Going through the mail:
“They make a great noise, they write, and when I die—they’ll say a year after: ‘Tolstoi? Wasn’t that the Count who went in for shoe-making, and then something or other happened to him?’”

—quoted from “Lev Tolstoi,” a series of remembrances by Gorky, in Maxime Gorky: On Literature (U. of Washington Press, 1973).


drop trap

Books are just cages that get dropped over writing.


more lighght

The teacher had assigned the technique of ‘erasure’ as a means of creating a new text from an existing one. A lazy student picked Saroyan’s ‘lighght’ as his target text, and ended with ‘ghgh’ as his finished text. Of course he could be awarded nothing less than an A.


drip, drip...

A critic who believed in trickle-down literature.


page count: one

A broadside equal to a whole book.


chance meeting

Always a pleasure to encounter a secret lover of poetry.


limited but unlimited

Another point made by the Institutionalists is that poetry should try to produce its effect by suggestion rather than direct statement or description. Yen Yü said that ‘poetry that does not concern itself with principles nor falls into the trammel of words is the best’, and that great poetry ‘has limited words but unlimited meaning’. It follows that the poet should not heap up too many realistic details but attempt to capture the spirit of things with a few quick strokes of the brush.

—James J. Y. Liu, The Art of Chinese Poetry (Univ. of Chicago Press, 1966)


learning to read

It wasn’t that poem by poem the book got better, rather poem by poem you read them better.


taken aback

After reading her poem in the workshop group she could hear a scuffing sound as chairs pushed back a little ways from the table.


lesser line

For years you had a line of poetry running through your mind that was, you discovered, misremembered; now the actual line seems off and less well rendered.


critique carry forward

The critique of this poem may not matter; however, that critique may inform the next poem.


didn't see that coming

Tabula rasa, facing the blank page, then ex nihilo, the wonder of the poem that comes from nowhere you saw coming.


world deprived of metaphors

The unhappy consciousness must find a way out of this tension between Hegel’s rational (and reasonable) knowledge and Job’s total refusal to accept it. Poetry, Fondane believed, was perhaps the only option left and his reasoning can be summarized as follows: There was a time when there was no split in the human consciousness between the world in which one lived and acted and this other, parallel world created by the mind in its act of reflection upon the external world. At that time human thinking was a thinking of participation. As the rational, Socratic thinking (i.e., philosophy in the traditional sense) was born and began to evolve, this thinking of participation, existential thinking (not existentialist) began to retreat and diminish. But at the point of intersection of the two, thinking of participation and philosophical reflection, poetry came into being. Poetry is, thus, the refuge of the unhappy consciousness, the refuge offered to a being engaged in the confrontation with an all-pervading and domineering rationality. But poetry cannot be practiced in a world in which the literal dominates; a world in which there is a perfect match between the signified and the signifier, a world deprived of metaphors. Unfortunately, Fondane did not have the opportunity to explore further and develop this so promising idea.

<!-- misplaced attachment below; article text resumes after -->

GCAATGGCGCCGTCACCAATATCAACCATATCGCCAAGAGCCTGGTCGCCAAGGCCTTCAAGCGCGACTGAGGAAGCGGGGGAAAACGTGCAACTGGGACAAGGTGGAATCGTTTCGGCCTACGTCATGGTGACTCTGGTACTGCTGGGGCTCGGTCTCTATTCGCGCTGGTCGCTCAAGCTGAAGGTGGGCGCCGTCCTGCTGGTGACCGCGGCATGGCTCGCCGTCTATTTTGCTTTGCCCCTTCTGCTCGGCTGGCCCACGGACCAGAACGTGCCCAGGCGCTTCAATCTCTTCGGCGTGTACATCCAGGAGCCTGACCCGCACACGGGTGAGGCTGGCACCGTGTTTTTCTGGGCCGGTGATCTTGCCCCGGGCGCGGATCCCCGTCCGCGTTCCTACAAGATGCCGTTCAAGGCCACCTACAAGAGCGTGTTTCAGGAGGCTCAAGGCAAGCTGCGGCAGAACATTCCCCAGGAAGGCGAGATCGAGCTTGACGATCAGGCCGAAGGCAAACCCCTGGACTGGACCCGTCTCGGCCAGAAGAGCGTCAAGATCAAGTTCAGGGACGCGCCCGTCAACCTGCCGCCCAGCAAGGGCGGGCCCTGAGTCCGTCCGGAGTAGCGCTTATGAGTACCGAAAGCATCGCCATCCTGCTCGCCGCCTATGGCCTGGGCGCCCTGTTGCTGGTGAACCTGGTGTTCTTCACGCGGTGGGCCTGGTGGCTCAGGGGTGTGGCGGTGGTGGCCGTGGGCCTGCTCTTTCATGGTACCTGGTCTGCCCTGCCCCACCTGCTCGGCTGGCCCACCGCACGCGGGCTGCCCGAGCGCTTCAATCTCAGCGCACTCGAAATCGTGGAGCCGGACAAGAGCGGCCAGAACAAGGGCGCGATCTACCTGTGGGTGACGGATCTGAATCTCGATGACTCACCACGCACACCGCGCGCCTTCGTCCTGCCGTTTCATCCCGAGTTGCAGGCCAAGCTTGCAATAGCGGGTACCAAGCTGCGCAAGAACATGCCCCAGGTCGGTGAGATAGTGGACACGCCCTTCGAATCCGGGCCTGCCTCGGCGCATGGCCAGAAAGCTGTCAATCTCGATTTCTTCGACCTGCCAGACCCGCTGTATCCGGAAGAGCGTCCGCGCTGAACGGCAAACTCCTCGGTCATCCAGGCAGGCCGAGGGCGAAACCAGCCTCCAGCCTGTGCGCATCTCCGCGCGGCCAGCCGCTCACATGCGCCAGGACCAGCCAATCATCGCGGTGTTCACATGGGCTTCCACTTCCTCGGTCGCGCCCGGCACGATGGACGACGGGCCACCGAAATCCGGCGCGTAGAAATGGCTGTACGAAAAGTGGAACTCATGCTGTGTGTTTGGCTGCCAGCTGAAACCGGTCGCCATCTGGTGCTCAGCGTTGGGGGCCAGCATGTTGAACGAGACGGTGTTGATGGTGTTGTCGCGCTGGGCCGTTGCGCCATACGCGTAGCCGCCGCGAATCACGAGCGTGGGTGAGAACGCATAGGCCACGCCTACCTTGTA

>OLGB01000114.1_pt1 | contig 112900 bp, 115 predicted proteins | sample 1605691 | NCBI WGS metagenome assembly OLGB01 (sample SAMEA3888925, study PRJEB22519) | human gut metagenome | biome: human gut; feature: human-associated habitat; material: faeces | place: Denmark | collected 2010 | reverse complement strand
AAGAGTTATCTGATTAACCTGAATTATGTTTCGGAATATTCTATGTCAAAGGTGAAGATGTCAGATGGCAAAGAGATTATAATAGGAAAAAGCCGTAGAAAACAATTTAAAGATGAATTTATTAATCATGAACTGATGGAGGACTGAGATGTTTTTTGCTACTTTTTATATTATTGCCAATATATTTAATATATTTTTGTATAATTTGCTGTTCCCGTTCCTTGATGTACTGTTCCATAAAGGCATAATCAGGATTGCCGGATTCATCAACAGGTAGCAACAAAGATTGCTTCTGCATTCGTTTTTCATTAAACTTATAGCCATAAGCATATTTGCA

—Michael Finkenthal, Benjamin Fondane: A poet-philosopher caught between the Sunday of History and the Existential Monday (Peter Lang, 2013), 59-60.


book once owned by

Inside the cover of this book I see written the previous owner’s name, “Brett Holt.” Brett, perhaps you are dead, that would be an excuse; or you were forced by circumstance to travel light, to get rid of most of your possessions, that would be a good enough reason, otherwise I don’t know how it was you ever parted with this book.


all or nothing

Even the experts couldn’t excerpt from his work.


first flowering

No flower is so beautiful as a poet holding and reading from a first book.


known unknown

One of those poems many readers knew about but the anthologies had yet to acknowledge.


genre fluid

The work was ‘transgenre’.


in my head

The intensity and thoroughness of his formal training, coupled with years of self-schooling, enabled him to separate the process of painting into stages: a generative, conceptual phase and an executive, process-oriented one. In the first he conceived the complete work almost in its entirety, much as an experienced chess player plans a number of strategies before making a move. In the second he would paint an entire canvas quickly, so that it retained the freshness of a wonderful accident. When asked, “How can you paint a big picture so quickly?” he replied, “because I’ve already painted it in my head…Just putting it on the canvas, that’s nothing."

“Milton Avery: The Late Paintings” by Robert Hobbs, Milton Avery: The Late Paintings (Harry N. Abrams, 2001).


desperate act

Revision often feels like shooting one’s horse.



come knocking

Reading the long poem, I thought to myself, Where is that man on business from Porlock when you need him to come knocking?


against self rule

Resist the tyranny of personal narrative.


this one, this one is it

Editors roll their eyes at those perpetual revisers. The author who sends him/her a dozen drafts of a single poem or story, each one supposedly a great improvement over the prior draft. As the galleys are being typeset, one more revision arrives, so clearly better than all that came before.